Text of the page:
Mexico Life
This exvoto thanks St. John and the artists who painted a mural in Acapulco thanking Mexico's health workers. This exvoto thanks St. John and the artists who painted a mural in Acapulco thanking Mexico's health workers.

Centuries-old religious folk art finds new subjects in Covid-19 pandemic

Exvotos were once frequently commissioned to petition or thank the divine

I fell in love with Mexican folk art while working toward my undergraduate and graduate degrees in Latin American studies at the University of Kansas. Later, during frequent business trips to Mexico, I visited many of the country’s fine museums and learned more about this art, its diversity and the culture it reflects.

One type in particular, the exvoto (sometimes called retablo), captured my imagination.

An exvoto is a votive painting, examples of which first appeared in the 16th century and became very popular in the 19th. Painted on a piece of metal somewhat larger than a standard United States car license plate, each exvoto gives thanks for, or in some cases requests, divine help in solving a problem or saving the petitioner from some sort of harm.

A few just show an appreciation for some unsolicited development or occurrence.

Whatever its nature, each exvoto depicts the saint involved and an illustration and written description of the favor granted or the miracle or action performed. Usually painted for a fee by an untrained individual with limited education and artistic training, the petitioner hangs it in a church or in the home.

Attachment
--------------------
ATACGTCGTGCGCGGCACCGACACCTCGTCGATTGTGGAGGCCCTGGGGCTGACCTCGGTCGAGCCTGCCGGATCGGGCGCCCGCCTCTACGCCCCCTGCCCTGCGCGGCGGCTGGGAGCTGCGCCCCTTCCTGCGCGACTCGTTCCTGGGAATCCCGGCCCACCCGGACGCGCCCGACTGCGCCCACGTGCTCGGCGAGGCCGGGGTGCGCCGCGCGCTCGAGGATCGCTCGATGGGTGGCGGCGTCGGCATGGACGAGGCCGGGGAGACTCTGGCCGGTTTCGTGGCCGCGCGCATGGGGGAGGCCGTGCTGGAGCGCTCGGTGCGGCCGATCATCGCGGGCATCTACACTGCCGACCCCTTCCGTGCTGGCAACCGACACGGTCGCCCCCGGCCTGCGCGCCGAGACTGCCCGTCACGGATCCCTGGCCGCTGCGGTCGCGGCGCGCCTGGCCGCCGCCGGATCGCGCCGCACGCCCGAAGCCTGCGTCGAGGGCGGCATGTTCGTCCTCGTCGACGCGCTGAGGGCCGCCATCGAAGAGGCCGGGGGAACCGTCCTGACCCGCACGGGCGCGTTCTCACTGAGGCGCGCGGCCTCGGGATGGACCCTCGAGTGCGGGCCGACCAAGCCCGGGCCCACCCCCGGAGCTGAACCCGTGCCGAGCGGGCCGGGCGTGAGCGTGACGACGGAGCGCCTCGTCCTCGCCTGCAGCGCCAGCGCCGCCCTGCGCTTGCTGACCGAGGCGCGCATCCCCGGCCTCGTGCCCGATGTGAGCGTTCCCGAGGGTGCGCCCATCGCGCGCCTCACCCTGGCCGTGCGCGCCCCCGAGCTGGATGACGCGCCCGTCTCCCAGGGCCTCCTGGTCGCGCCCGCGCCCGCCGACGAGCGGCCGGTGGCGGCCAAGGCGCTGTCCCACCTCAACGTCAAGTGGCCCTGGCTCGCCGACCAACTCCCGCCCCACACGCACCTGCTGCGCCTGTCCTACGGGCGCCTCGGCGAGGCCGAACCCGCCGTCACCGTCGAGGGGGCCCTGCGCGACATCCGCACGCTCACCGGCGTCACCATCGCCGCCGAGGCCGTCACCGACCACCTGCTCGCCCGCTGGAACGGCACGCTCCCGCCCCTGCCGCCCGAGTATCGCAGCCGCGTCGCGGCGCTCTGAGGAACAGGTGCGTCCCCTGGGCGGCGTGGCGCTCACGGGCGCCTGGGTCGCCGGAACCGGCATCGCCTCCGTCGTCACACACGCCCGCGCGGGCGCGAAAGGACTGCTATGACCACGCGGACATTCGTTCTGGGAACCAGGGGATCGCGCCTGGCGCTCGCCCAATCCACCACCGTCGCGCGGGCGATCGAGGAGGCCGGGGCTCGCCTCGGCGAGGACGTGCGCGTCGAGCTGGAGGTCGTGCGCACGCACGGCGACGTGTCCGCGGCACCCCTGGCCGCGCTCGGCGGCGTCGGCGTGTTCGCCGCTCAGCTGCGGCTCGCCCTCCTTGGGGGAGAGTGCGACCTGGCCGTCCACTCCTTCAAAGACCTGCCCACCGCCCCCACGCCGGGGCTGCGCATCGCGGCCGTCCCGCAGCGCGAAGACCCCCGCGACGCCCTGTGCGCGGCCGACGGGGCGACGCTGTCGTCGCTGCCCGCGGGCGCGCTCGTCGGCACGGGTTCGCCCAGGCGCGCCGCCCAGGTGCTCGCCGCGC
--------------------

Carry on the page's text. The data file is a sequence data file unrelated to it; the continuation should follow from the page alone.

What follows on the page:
Modern exvotos often use humor, like this one that depicts a Covid-shaped pinata, praying for the pandemic to end so people can have posada parties again.
Modern exvotos often use humor, like this one that depicts a Covid-shaped piñata, praying for the pandemic to end so people can have posada parties again.

These traditional exvotos focus on health concerns or surviving life-threatening situations. The ones I find most appealing are set within the context of some historical event, such as a soldier giving thanks for not having been killed or wounded in a particular battle.

I also am partial to those that, in addition to giving thanks for whatever reason, reveal some aspect of daily life of everyday people, such as street, village and farm scenes.

I always wanted to own some of these — not for their antiquity, but rather for the history and culture of Mexico they evoke. Unfortunately, I only ever found ones I liked in museums. Several years ago, however, I discovered that a number of artists continue to paint exvotos, albeit with a more modern perspective.

Health issues remain a favorite subject, for example, but they often reflect previously unknown medical conditions being treated in a modern hospital instead of the home.

More interesting, perhaps, are the other subjects many of these exvotos address — ones seldom, if ever, seen in those painted prior to, say, 1950.

Many highlight important historical events, legends, folk dances, customs, and indigenous traditions. Others treat subjects from popular culture, such as disliked national and foreign politicians, television and movie personalities or lucha libre wrestlers and other sports athletes. Then there are those that address serious social issues, such as unemployment, emigration, prostitution, gay rights and the status of women.

This exvoto thanks the patron saint of clowns and refers to a Covid-19 safety campaign in Mexico City.
This exvoto thanks the patron saint of clowns and refers to a Covid-19 safety campaign in Mexico City.

The actual events portrayed in these modern exvotos, along with the names of petitioners, generally are fictitious. It is not inconceivable, however, that most of them could have taken place.